GIRO’17 St.7: Sprint King Caleb!
Giro Stage Report: Caleb Ewan finally shook off the shackles of the podium to win his first ever Giro d’Italia stage in a wonderful three up sprint. The Australian fast-man was up against the new order of sprinters; Sam Bennett and Fernando Gaviria and it was a close decision on the finish line in Alberobello.
It was a flat and very, very, very long stage across the sole of the Italian boot. A three man break, later to be two man, launched off the front but with few opportunities left for the sprinters it was never going to be a day for the break. Instead, the Quick-Step Floors team held the time gap in check before dragging them back for a rolling and technical finalé. Inside the final 5km it looked like Sam Bennett would finally grab his stage win, but despite his team’s hard work it was Caleb Ewan who was the quickest as he managed to just hang on for long enough to hold off Bennett and Gaviria.
The drama will ramp up at the Giro tomorrow and over the weekend as the GC boys get to take centre stage again.
Despite some impressive individual performances so far, the 100th Giro is yet to really kick into life, it was unlikely to happen on this stage across the arch of the Italian boot. We started in the town of Castrovillari at 346m in the shadow of the Pollino massif, but this isn’t a day for the climbers as we almost immediately descend to the coast for the majority of the day’s racing to Alberobello. The next 118km were spent powering along the sheltered coastline before the riders turn inland for a rolling, but much less testing than yesterday, final 86km of the stage. It’s yet another long day on the route, 224km is the second longest of the race, they will take on 234km in six days time. The distance and finalé would sap the explosiveness from the sprinters, but with no opportunity again until the stage next Thursday, they didn’t want to give this one to a breakaway.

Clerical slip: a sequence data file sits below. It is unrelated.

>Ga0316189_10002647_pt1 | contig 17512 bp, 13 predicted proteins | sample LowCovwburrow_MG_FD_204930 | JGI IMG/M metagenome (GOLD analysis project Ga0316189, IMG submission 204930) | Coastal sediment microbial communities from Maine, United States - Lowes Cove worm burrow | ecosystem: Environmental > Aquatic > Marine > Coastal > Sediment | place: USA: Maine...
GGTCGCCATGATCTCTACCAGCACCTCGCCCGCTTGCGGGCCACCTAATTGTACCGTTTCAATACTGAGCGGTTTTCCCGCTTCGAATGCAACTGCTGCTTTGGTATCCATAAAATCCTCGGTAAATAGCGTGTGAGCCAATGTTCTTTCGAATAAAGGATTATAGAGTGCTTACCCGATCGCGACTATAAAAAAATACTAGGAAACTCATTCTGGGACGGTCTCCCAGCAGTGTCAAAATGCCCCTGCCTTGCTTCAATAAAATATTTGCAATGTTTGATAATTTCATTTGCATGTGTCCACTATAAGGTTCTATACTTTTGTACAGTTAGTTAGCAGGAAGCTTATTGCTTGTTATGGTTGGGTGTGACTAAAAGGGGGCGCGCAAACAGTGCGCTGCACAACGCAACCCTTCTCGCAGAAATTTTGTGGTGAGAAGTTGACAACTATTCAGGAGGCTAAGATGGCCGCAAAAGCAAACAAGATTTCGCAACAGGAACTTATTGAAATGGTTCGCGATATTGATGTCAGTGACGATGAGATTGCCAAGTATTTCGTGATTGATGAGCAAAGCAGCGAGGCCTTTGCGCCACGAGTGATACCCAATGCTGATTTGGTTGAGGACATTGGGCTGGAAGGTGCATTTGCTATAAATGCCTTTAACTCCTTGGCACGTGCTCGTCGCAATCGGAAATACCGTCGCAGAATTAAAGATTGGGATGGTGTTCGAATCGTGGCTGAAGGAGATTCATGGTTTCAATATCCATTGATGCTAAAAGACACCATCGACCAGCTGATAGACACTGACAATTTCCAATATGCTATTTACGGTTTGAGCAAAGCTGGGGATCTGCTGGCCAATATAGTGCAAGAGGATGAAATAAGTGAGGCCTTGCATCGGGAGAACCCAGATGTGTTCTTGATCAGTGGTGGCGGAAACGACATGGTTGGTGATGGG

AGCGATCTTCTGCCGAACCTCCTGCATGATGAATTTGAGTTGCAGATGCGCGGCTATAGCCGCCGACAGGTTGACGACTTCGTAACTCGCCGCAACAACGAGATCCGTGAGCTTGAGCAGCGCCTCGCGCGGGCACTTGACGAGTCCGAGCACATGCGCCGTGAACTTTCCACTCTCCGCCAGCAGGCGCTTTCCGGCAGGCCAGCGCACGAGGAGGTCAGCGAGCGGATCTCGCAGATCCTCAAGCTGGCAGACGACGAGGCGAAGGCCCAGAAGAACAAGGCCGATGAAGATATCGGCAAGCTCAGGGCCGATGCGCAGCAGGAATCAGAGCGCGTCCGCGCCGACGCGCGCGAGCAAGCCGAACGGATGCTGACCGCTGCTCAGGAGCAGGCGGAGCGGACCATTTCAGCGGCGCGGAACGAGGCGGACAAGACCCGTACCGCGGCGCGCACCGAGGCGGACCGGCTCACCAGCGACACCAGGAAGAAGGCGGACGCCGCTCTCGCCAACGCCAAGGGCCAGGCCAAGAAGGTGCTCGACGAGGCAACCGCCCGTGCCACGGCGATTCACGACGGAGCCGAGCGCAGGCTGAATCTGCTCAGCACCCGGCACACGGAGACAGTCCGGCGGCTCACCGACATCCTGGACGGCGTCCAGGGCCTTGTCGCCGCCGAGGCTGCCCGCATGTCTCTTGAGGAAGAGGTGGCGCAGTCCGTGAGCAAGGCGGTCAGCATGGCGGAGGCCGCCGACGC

So far, only André Greipel and Fernando Gaviria have anything to brag about when they get thrown into the gruppetto on the impossibly hard final week. Caleb Ewan and Sam Bennett have come close, but today it would all depended on how fresh they go into the twisty and tiring final 5km.
Actor Patrick Dempsey was a guest on the stage and rode out with the peloton at the start
Long and Winding Road
The long day in the saddle began, as per usual, with a very early breakaway clipping off the front. The three who would be spending a long time in each other’s company were Giuseppe Fonzi (Willier Triestina), Simone Ponzi (CCC Sprandi Polkowice) and Dmitriy Kozontchuk (Gazprom-RusVelo). With 200km to go, the brave trio had a three minute advantage over a, largely, disinterested peloton.